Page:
It’s pretty cool, actually.
Miracle on 42nd Street was completed. The official Website was relaunched. The teaser poster was rolled out.
Miracle, which I co-wrote, is about Manhattan Plaza, the affordable-housing community for artists in New York City. The complex was born of the Big Apple’s mid-1970s financial crisis, and opened during the Bronx Is Burning summer of 1977. So, yes, there’s a lot of cool footage in Miracle — and a lot of cool stories from the likes of Larry David (an early Manhattan Plaza resident) and Samuel L. Jackson (a Manhattan Plaza security guard during the ’77 blackout).
My birthday nearly always falls on Labor Day weekend. As a child, the occasion meant action figures from the close-out rack at Uncle Tom’s Toys (yes, Uncle Tom‘s), and the Jerry Lewis MDA Labor Day Telethon. I liked the telethon in the way I liked the Johnny Carson-era Tonight Show: If I was seeing it, then I was being allowed to stay up late.
The year I turned 8 I was gifted with a $5 bill by my far-away, rarely glimpsed paternal grandmother. Later that weekend, I tuned in the telethon. One of its pre-taped segments about children with muscular dystrophy got to me. I walked down to phone booth at the corner gas station, and pledged my birthday money to Mr. Lewis and the MDA. (Why I was walking down to the corner gas station to make a phone call is another story.)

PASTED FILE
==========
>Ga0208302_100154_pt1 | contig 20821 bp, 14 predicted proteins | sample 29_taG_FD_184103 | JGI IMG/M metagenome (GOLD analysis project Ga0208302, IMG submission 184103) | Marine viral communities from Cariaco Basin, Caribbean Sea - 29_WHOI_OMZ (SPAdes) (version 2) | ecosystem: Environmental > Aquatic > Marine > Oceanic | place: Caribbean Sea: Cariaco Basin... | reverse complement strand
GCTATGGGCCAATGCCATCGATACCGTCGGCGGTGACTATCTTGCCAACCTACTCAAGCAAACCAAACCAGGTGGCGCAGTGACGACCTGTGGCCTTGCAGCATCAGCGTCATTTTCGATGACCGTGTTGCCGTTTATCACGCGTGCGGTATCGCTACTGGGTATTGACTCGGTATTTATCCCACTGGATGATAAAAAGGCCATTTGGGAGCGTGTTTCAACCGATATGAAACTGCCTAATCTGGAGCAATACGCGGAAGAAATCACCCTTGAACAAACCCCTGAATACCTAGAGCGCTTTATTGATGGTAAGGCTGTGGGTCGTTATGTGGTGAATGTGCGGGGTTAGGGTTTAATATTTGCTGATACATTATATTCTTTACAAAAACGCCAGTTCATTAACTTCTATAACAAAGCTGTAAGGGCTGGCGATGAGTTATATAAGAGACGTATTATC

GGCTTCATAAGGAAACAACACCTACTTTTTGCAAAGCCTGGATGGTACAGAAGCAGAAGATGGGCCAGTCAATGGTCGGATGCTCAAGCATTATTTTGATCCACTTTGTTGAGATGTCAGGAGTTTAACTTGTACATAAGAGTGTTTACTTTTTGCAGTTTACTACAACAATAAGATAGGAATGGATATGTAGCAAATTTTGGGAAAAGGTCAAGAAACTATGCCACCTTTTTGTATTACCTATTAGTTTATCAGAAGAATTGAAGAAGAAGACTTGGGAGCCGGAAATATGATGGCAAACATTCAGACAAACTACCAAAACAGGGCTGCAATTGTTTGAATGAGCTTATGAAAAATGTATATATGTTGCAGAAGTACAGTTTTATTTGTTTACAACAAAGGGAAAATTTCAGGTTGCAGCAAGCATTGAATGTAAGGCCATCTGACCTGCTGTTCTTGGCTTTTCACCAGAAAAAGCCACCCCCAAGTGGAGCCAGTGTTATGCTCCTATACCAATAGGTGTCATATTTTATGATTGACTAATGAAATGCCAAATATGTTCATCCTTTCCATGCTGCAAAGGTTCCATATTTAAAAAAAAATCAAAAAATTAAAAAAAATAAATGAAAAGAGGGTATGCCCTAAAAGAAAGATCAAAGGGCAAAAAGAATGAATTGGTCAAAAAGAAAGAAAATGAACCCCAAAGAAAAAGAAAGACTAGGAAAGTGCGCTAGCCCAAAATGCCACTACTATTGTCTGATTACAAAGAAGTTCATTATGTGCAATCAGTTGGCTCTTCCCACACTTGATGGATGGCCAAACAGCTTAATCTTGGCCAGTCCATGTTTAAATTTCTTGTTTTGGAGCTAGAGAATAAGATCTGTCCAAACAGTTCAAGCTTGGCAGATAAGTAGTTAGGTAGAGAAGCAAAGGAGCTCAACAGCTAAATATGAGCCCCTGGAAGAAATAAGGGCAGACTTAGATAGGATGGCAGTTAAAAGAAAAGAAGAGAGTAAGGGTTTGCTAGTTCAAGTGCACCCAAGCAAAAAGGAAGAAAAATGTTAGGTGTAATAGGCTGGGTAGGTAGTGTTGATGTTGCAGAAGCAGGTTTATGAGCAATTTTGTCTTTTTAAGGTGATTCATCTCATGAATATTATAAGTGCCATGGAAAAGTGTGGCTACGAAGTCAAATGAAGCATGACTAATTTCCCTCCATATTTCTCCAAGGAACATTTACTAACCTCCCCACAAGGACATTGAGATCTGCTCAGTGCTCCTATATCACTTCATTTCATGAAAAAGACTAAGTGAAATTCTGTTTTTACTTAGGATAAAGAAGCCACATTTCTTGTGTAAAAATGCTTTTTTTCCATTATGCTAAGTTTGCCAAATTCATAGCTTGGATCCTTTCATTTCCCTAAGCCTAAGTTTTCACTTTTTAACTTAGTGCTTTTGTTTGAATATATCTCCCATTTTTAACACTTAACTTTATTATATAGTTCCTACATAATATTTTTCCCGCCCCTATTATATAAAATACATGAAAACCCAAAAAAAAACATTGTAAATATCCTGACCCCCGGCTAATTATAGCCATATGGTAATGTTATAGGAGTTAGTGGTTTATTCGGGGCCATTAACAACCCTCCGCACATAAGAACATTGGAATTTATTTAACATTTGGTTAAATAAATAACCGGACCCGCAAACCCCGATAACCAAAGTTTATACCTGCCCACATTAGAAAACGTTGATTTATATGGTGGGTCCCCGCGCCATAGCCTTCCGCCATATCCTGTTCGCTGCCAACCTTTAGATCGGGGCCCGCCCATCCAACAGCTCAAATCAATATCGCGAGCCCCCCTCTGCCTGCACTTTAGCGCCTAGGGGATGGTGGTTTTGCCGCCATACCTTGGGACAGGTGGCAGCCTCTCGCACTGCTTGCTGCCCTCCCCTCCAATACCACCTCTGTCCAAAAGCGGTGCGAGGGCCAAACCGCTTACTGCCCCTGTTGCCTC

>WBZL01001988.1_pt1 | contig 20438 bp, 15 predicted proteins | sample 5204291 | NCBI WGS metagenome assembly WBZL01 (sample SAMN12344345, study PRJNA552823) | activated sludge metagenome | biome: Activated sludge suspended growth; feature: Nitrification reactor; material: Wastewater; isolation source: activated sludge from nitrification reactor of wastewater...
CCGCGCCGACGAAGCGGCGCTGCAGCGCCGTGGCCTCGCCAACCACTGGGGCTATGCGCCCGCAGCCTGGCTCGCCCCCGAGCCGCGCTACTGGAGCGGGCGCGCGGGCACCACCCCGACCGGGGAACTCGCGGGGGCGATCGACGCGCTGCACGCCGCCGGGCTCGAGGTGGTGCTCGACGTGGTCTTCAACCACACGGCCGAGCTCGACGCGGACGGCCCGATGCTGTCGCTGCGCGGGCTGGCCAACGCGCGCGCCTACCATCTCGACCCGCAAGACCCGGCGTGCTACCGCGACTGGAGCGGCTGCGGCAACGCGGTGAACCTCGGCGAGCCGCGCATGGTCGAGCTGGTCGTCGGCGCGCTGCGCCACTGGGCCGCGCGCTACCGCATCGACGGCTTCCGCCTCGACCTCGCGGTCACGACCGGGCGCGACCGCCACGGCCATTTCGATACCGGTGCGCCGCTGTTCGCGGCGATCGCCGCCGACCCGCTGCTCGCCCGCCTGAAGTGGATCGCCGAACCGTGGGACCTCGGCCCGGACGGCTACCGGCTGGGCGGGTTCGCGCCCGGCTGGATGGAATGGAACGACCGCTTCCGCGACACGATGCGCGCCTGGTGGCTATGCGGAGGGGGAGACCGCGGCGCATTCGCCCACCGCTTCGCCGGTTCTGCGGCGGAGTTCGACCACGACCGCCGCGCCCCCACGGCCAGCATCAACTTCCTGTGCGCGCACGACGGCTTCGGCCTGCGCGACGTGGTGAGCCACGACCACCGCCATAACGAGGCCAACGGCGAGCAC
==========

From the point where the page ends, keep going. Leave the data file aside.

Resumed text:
A couple of weeks later, at a time when things happened at the pace of “a couple of weeks later…,” I received an invoice and an envelope, in which I was to tuck in my $5. By then, however, I’d decided that $5 was a lot of money, and I didn’t want to part with it. I felt guilty about not living up to my word, and about about letting down the children, my peers, but I didn’t feel guilty enough to send in the $5. And so I kept the cash. I don’t recall what I did with it, but my money’s on: (a) I spent it foolishly; or, (b) I lost it recklessly.
Lewis. who died Aug. 20 at the age of 91, last hosted the telethon in 2010. When I wrote his obituary for Yahoo!, I was struck by how few of the usual career plaudits came his way. There was no Kennedy Center tribute, no Mark Twain honor, no American Film Institute black-tie gala; the Jean Hersholt statuette that he did receive was met with backlash. He was “loved”; he was “reviled.”
And I’m the kid who reneged on a $5 pledge to his charity, so I don’t think I get a vote on this one.
It was the 1970s, specifically, the post-Star Wars 1970s, an era when everyone and everything, including the opening-credit sequence from Superman: The Movie, was blast into the great beyond. The movie (which was better as a poster) was Moonraker, and Roger Moore was 007. Moore’s era overlapped with Sean Connery’s, and extended into the 1980s, but he was surely the Bond of the 1970s, the Bond of my childhood.
Moore died today at age 89. Here’s the the obituary I wrote for Yahoo!